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[TCML] Re: Pratical measurement of voltages and current on TCs


Keep it simple always wins.

Use an iron vane ammeter to measure secondary current from the 
transformer. Keep the meter (all parts) isolated off ground and you're 
golden. 0-50ma full scale should be fine. Measuring off one leg is 
sufficient. Unless you burn out one leg, the current will be the same. 
Such meters don't need a rectifier, are rugged and not terribly expensive, 
new or used.

I use a 40kV flyback tester probe for measuring NST-like voltages. I have 
a probe that's AC rated and a suitable meter with 10M input impedance. 
Most meters and DMMs are not 10M in the AC ranges, so you'll read 
dangerously low voltages. you might rig up some sort of divider string, 
but who knows how safe or accurate that will be. I steer towards 
commercial products for measuring voltages like that as was I want to 
really know what I'm dealing with vs. guess with a homemade resistor 
string with a flakey solder joint.

There's no need to overcomplicate stuff with fantasy electrostatic 
voltmeters. I have no idea how anybody even pretends to calibrate such 
things. I have DC power supplies rated to 50kV and have been to facilities 
with 250kV test cages and nobody uses electrotrostatic volt meters, even 
for DC. Trying to measure transient AC RF voltages? Yeah right. Just lie 
like anybody else and says it's a 500,000 or a million volts.

For the secondary all you need need to know is the secondary current to 
ground. Low value shunt resistors between ground and the bottom of the 
secondary is all it takes . Measure the low relative voltages from there.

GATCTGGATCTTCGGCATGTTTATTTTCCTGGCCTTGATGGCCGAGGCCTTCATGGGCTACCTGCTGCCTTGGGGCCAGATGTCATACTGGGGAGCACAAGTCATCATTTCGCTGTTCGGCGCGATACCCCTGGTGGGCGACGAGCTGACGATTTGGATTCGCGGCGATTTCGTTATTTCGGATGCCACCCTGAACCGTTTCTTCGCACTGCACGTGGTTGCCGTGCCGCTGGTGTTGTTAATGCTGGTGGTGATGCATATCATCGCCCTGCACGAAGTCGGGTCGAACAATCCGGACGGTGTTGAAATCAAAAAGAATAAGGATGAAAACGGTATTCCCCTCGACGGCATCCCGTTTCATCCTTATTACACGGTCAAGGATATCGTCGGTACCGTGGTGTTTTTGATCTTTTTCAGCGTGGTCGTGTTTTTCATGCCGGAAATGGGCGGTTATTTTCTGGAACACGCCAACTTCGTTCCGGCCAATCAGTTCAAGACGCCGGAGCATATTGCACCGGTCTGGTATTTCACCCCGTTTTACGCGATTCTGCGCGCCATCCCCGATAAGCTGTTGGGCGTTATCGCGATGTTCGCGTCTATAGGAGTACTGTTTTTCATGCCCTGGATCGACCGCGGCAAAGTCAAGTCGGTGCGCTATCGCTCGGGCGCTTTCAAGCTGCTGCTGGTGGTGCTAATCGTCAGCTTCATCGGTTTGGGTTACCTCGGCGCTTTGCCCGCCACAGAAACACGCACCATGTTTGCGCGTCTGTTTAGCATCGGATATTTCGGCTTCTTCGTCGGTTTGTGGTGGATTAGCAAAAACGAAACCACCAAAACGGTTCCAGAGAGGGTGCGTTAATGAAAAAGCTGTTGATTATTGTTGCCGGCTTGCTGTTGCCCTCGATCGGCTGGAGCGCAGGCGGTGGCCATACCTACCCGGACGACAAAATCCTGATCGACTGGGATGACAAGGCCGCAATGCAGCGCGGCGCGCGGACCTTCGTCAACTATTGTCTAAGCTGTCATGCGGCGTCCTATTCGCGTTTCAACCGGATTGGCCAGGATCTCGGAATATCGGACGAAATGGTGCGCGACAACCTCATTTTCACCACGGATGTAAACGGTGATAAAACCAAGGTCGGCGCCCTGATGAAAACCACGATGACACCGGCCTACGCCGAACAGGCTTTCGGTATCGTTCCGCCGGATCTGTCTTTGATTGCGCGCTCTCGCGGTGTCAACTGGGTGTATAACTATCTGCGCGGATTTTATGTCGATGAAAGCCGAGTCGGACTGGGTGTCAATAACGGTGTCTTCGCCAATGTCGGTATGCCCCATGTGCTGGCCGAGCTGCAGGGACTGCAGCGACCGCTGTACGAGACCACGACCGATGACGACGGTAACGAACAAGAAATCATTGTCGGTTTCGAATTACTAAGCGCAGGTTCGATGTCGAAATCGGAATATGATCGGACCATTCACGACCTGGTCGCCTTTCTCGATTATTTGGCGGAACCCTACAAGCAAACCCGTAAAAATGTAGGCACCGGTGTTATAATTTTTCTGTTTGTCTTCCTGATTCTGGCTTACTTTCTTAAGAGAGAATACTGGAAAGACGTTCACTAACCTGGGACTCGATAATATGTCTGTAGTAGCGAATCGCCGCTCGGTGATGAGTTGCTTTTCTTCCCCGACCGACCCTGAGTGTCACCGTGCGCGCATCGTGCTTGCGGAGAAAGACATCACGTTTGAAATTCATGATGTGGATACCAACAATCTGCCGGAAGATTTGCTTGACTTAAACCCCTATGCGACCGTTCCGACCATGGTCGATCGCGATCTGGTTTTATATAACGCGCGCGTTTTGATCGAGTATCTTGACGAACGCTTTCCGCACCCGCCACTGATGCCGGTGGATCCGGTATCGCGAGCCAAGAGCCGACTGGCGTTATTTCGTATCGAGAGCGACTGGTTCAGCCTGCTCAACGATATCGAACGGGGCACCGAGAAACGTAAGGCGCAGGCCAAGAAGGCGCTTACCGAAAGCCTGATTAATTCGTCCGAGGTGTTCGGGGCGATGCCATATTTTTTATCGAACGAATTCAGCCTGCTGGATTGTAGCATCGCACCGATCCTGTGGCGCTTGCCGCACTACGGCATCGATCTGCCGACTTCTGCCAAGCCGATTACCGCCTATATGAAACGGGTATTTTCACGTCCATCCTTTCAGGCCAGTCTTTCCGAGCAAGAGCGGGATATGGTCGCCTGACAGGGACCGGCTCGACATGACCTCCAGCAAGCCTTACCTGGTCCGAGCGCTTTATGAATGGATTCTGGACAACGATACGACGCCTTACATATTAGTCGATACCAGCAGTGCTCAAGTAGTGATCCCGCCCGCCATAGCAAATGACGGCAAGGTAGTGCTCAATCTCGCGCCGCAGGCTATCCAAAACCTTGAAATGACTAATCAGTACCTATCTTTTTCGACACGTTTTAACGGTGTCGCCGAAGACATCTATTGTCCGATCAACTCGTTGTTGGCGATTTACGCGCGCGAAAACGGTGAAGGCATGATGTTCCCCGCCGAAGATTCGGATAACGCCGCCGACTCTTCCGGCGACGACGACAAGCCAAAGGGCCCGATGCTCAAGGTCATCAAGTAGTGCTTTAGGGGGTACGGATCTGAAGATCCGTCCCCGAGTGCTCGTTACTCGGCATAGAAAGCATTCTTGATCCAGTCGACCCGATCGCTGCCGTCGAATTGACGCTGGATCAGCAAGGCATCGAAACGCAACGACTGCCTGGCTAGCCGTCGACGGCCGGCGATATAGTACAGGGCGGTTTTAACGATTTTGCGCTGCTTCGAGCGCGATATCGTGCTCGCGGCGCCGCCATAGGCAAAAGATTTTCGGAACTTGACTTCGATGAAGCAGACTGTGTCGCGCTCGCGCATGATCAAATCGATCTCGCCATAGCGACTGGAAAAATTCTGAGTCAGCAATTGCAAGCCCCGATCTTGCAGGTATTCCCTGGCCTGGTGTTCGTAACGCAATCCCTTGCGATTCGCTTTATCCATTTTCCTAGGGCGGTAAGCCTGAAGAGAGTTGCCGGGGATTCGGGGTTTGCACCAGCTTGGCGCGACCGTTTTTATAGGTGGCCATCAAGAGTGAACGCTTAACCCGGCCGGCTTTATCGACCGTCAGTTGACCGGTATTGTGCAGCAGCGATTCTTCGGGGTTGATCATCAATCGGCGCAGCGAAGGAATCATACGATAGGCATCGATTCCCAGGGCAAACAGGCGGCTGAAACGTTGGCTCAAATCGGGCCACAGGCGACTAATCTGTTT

It's not going to explode your scope or meter unless you try goofy stuff 
like having multiple grounds for no reason. If you know the current and 
frequency and inductance of the secondary you're all set. You'll want to 
hookup a scope here to look at waveforms and peak currents. The oldest, 
crustiest scope will work fine for this, although the cursors and math on 
digital scopes are helpful.

You can always make things fancier, later if it's really needed.

On Sat, 4 Dec 2021, Joshua Thomas wrote:

> Hello all,
> I'm starting to think ahead about connecting measurement equipment to my
> SGTC. I have experience with measurement of sub-kilovolt equipment, but not
> with the higher voltages a tesla coil produces. I would be interested in
> hearing about the measurement equipment and connections that other coilers
> have used.
> Here are options I have thought of or considered.
> Primary circuit voltage measurement: A potential transformer in series with
> the circuit is likely to be the most accurate, but it is expensive; and I
> expect the inductance of the transformer will change the coil resonance
> frequency. A high-resistance voltage divider (more than 10 Gigaohm?) would
> be simple to implement, should not change the resonance frequency by any
> significant amount, and would draw very little current. However I am unsure
> about what to use as the ground voltage reference of the divider. I use a
> counterpoise system and I would expect it to have transient voltages which
> might be large enough to damage voltmeters or scopes connected to it. My
> other thought is to put in two dividers, one an each output rail, and
> measure the differential voltage between them,
> Primary circuit current measurement: The NST current is in the millamp
> range. The problem isn't the current, it's still the voltage. I could put a
> microamp meter on the voltage divider try to scale it appropriately. The
> impediance of the meter might change the divider, but probally not if the
> divider impediance is very large. The other option that comes to mind is a
> current-sensing transformer, where one of the primary rails runs through a
> toroidal transformer which scales the output to the input. I haven't used
> these before and I'm not sure on the appropriate use.
> Secondary circuit voltage and current measurement: The topload has
> something like 300kV or more, and there's not really anywhere to tap into
> that doesn't effect the circuit directly. My only guess here is remote
> electrostatic sensing. I have absolutely no idea how to implement or
> calibrate this. Definately interested in experiences from coilers.
> Thanks in advance,
> Joshua
> -- 
> Joshua Thomas
> My new email address is: joshuafthomas@xxxxxxxxx
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